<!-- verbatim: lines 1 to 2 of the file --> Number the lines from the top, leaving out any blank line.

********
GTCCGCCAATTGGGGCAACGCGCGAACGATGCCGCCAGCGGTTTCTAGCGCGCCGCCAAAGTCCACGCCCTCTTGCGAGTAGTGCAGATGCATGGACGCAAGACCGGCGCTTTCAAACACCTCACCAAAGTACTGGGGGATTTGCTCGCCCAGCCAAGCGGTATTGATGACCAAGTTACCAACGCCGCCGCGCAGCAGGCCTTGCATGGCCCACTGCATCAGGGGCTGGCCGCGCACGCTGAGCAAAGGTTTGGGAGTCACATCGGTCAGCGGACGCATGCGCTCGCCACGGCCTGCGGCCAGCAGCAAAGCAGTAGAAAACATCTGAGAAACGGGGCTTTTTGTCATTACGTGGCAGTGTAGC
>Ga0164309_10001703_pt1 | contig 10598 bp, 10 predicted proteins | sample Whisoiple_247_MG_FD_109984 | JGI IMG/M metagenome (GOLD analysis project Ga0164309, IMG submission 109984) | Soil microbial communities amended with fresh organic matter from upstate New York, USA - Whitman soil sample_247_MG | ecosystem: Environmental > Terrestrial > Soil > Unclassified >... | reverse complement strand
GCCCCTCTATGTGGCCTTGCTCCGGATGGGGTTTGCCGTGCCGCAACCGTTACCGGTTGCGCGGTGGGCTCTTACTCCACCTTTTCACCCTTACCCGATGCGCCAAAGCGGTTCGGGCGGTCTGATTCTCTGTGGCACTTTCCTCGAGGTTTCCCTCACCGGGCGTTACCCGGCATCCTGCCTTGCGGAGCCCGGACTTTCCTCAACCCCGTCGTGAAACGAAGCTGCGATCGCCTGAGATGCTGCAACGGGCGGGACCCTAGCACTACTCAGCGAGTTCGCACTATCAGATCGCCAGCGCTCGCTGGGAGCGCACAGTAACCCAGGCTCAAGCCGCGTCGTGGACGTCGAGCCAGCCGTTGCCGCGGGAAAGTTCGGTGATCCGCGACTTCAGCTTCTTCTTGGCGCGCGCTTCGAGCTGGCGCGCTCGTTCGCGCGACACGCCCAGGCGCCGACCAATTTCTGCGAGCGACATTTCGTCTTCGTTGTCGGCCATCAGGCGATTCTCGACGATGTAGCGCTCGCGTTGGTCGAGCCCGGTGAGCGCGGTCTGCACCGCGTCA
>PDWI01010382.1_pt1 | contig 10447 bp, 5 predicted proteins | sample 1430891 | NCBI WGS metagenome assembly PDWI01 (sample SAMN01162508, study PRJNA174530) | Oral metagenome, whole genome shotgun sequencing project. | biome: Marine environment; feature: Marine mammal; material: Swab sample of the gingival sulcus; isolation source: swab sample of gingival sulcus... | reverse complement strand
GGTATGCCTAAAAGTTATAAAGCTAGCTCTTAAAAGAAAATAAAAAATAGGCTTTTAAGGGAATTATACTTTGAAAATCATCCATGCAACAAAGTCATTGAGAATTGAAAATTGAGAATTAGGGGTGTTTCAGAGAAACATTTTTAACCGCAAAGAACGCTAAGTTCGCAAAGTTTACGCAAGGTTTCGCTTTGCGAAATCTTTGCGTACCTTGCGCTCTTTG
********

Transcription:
GTCCGCCAATTGGGGCAACGCGCGAACGATGCCGCCAGCGGTTTCTAGCGCGCCGCCAAAGTCCACGCCCTCTTGCGAGTAGTGCAGATGCATGGACGCAAGACCGGCGCTTTCAAACACCTCACCAAAGTACTGGGGGATTTGCTCGCCCAGCCAAGCGGTATTGATGACCAAGTTACCAACGCCGCCGCGCAGCAGGCCTTGCATGGCCCACTGCATCAGGGGCTGGCCGCGCACGCTGAGCAAAGGTTTGGGAGTCACATCGGTCAGCGGACGCATGCGCTCGCCACGGCCTGCGGCCAGCAGCAAAGCAGTAGAAAACATCTGAGAAACGGGGCTTTTTGTCATTACGTGGCAGTGTAGC
>Ga0164309_10001703_pt1 | contig 10598 bp, 10 predicted proteins | sample Whisoiple_247_MG_FD_109984 | JGI IMG/M metagenome (GOLD analysis project Ga0164309, IMG submission 109984) | Soil microbial communities amended with fresh organic matter from upstate New York, USA - Whitman soil sample_247_MG | ecosystem: Environmental > Terrestrial > Soil > Unclassified >... | reverse complement strand